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developing database driven website

By mkreuser ·
Hello --

HTML developer here delving into the database driven website realm and need some help.

Trying to come up with the best combination of technologies to go forward with. SQL Server is probably too expensive now, but getting ColdFusion might be an option if the justification was there.

Here are the options I am exploring, but would welcome other suggestions:

1. ColdFusion/MySQL
2. ColdFusion/Access
3. ASP/MySQL
4. ASP/Access

Any help in coming up with a determinationof which route to go would be appreciated. I have limited ASP programming knowledge, but none using it to access databases. Are the main advantages (response time withstanding) to going with CF that you have more inherent functionality and a quicker learning curve?

Thanks,
Michael

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developing database driven website

by AlterEgo2 In reply to developing database drive ...

To some degree it's down to personal preference although using Access can be a little 'iffy' if your expecting a large number of users to connect to your DB.

ASP is very, very simple when you get the hang of it and there's a rake of excellent sites out there to help you along.
In addition this will help transition to .net technology in the future if you chose to do so.

The learning curve is largely dependent on the amount of functionality that you wish to leverage from your chosen technology.

As a starter Access would be good to cut your teeth on. Once you get the idea it may be worth taking a look at the benefits of SQL and possibly a COM layer.

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developing database driven website

by mkreuser In reply to developing database drive ...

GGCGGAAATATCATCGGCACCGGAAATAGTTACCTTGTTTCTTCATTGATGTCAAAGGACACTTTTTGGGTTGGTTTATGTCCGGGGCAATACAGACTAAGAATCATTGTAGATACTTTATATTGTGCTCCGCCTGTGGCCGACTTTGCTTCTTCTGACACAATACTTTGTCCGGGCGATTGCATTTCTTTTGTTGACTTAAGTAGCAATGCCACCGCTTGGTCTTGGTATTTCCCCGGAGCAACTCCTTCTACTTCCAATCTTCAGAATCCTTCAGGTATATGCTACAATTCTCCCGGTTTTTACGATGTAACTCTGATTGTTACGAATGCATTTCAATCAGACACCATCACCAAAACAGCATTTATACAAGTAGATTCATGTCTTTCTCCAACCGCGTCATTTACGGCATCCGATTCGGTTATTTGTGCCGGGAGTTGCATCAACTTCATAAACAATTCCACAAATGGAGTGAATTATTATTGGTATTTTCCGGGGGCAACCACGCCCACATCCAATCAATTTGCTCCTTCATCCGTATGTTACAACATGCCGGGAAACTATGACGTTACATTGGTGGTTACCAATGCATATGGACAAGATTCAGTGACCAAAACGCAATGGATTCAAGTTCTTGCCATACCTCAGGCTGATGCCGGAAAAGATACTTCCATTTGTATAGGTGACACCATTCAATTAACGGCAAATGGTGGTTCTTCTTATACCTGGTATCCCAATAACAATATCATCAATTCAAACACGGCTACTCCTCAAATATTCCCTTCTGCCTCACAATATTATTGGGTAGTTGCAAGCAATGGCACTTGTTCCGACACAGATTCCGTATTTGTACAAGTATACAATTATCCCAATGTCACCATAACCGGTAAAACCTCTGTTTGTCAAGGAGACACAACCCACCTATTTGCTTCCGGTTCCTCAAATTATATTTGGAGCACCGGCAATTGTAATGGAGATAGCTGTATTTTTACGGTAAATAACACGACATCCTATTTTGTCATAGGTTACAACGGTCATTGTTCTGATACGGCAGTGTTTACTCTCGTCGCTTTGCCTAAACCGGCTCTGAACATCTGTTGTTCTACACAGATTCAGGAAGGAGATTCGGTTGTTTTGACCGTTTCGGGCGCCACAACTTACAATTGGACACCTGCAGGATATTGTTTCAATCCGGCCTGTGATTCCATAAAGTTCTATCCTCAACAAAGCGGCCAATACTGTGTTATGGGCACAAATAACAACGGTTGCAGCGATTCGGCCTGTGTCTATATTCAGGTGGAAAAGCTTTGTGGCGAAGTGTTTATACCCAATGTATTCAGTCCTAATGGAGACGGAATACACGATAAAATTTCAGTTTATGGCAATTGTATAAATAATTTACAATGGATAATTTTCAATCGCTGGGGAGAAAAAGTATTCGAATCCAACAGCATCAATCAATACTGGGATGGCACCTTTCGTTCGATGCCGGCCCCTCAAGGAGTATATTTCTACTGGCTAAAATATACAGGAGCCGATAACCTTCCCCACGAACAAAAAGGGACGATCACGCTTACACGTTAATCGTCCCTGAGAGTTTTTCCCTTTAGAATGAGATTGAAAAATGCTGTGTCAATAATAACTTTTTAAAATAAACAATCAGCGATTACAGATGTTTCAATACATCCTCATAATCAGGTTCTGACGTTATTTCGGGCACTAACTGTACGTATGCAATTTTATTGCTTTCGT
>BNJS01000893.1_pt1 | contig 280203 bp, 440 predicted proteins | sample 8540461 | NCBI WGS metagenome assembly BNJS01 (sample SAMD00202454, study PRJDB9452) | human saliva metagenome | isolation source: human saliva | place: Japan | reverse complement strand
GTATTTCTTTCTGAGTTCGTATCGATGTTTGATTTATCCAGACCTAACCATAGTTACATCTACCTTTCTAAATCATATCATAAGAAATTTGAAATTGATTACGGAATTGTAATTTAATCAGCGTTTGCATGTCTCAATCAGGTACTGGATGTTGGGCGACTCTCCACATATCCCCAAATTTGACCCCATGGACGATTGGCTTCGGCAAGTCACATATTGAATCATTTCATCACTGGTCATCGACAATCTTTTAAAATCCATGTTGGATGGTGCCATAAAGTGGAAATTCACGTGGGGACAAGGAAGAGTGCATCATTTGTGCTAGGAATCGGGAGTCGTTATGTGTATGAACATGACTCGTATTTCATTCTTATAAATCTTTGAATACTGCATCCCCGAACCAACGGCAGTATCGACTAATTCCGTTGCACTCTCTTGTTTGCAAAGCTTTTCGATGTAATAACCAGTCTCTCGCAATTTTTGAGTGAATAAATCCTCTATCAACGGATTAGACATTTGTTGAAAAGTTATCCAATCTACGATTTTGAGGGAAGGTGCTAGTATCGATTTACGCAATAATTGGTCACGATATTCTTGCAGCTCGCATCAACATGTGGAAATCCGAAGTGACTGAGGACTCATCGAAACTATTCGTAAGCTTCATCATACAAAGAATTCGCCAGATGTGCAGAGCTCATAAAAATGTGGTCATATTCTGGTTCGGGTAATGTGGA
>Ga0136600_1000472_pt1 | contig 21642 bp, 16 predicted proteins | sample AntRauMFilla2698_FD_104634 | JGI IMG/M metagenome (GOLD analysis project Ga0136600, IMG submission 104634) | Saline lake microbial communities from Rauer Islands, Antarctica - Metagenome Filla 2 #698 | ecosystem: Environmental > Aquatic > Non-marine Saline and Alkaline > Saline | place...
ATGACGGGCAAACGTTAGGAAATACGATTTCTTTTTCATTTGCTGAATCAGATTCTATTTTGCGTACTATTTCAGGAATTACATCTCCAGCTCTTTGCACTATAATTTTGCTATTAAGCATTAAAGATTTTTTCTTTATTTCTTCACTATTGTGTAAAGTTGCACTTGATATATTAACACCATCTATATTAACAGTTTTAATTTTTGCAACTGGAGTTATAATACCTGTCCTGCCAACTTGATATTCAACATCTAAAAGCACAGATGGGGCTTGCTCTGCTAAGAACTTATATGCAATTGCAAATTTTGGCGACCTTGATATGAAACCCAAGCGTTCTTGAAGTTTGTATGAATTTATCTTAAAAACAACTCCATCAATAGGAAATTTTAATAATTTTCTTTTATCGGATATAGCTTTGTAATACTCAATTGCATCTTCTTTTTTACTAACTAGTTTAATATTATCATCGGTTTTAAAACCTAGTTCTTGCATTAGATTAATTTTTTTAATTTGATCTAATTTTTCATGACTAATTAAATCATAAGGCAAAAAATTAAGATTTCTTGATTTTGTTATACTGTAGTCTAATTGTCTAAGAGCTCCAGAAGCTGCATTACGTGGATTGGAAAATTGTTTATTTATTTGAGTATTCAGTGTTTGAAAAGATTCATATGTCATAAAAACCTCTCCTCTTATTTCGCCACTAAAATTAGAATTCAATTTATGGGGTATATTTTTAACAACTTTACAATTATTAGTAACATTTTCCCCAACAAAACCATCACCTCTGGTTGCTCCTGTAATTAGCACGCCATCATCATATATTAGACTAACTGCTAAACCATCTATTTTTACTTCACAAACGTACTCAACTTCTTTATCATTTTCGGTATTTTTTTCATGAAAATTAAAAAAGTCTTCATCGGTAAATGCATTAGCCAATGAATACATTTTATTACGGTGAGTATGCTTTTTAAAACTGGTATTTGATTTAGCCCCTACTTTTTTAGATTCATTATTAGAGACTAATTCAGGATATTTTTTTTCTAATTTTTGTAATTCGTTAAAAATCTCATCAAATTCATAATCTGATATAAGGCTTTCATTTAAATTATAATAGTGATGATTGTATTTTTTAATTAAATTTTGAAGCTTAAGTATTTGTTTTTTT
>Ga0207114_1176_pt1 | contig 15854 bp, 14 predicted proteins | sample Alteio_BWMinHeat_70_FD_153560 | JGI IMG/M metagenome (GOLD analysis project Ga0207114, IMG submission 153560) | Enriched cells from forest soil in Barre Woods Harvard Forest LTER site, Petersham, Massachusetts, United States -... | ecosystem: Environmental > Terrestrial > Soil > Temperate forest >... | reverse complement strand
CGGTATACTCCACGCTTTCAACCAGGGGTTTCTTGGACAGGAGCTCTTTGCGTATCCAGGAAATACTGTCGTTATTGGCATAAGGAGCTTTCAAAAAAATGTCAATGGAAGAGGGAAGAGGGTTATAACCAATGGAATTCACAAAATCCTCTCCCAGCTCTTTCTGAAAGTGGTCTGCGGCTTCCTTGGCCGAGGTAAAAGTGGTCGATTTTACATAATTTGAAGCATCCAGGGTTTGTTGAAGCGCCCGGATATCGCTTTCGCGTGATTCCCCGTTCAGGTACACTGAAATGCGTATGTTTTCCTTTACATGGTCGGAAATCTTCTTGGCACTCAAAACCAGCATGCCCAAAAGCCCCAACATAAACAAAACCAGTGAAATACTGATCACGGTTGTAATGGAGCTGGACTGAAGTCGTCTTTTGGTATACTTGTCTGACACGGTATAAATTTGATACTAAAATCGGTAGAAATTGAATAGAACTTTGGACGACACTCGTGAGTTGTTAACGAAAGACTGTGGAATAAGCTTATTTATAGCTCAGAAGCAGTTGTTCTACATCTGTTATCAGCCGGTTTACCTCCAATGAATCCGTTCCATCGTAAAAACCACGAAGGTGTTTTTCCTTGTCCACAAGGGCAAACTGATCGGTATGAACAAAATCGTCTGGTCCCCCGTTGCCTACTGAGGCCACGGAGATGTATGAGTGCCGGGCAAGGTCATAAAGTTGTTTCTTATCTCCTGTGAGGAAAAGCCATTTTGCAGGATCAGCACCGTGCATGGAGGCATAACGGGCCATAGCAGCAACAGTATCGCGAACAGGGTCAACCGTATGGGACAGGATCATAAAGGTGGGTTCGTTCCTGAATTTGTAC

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developing database driven website

by Jay Eckles In reply to developing database drive ...

I would go with ASP/mySQL out of the choices you've listed. I don't like Cold Fusion, and I think it's on its way out. If you already know some ASP, then database connectivity is a snap! Go to 4guysfromrolla.com and search for ADO or ODBC or database access to get loads of articles on how to do it - it's really just one line to connect, one line to query, and then possibly a loop to go through the record set generated by the query. Very simple stuff.

There is no more inherent functionality in Cold Fusion than in ASP. I would in fact say there is less, but that's my opinion. If you already know some ASP, then the learning curve for CF is steeper for you. If you didn't know either technology, it would probably be a 50-50 proposition. And, of course, if you already have Windows and are running IIS, PWS, vWebserver, or Apache (with Chilisoft ASP), then you don't have to buy anything addition to run ASP.

I say mySQL because Access isn't a real RDBMS, and if you are willing toinstall mySQL, it's a great little database.

Of course, if you're just looking at database driven websites in general, I would suggest you look at JSP and Java servlets. JSP is nice because it has a syntax VERY much like ASP, and connecting toa database via JDBC is at least as easy. The only downside to JSP and Java servlets is 1. you have to learn to program in Java and 2. setup can be a bit of a challenge if you're using a free application server like Tomcat.

Good luck,

Jay Eckles
www.jayeckles.com

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developing database driven website

by mkreuser In reply to developing database drive ...

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by andrew In reply to developing database drive ...

I would go with ASP/Access.

The first poster was right on about ASP, so I needn't say more.

If you're considering a move to SQL Server, then Access can make this seamless for you. You can code your queries in the exact same syntax that SQL Server will use, and continue to use ADO to connect. Access has a massive installed base and many programmer's resources (TechRepublic is a good one). I believe Access even has an 'upsizing' utility to help you migrate the database to SQL Server.

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developing database driven website

by mkreuser In reply to developing database drive ...

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developing database driven website

by thescout In reply to developing database drive ...

I think that the best option is PHP/MySQL, but PHP isn't so good in managing session as ASP. So, if you want it, choose ASP/MS-SQL

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developing database driven website

by mkreuser In reply to developing database drive ...

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by mkreuser In reply to developing database drive ...

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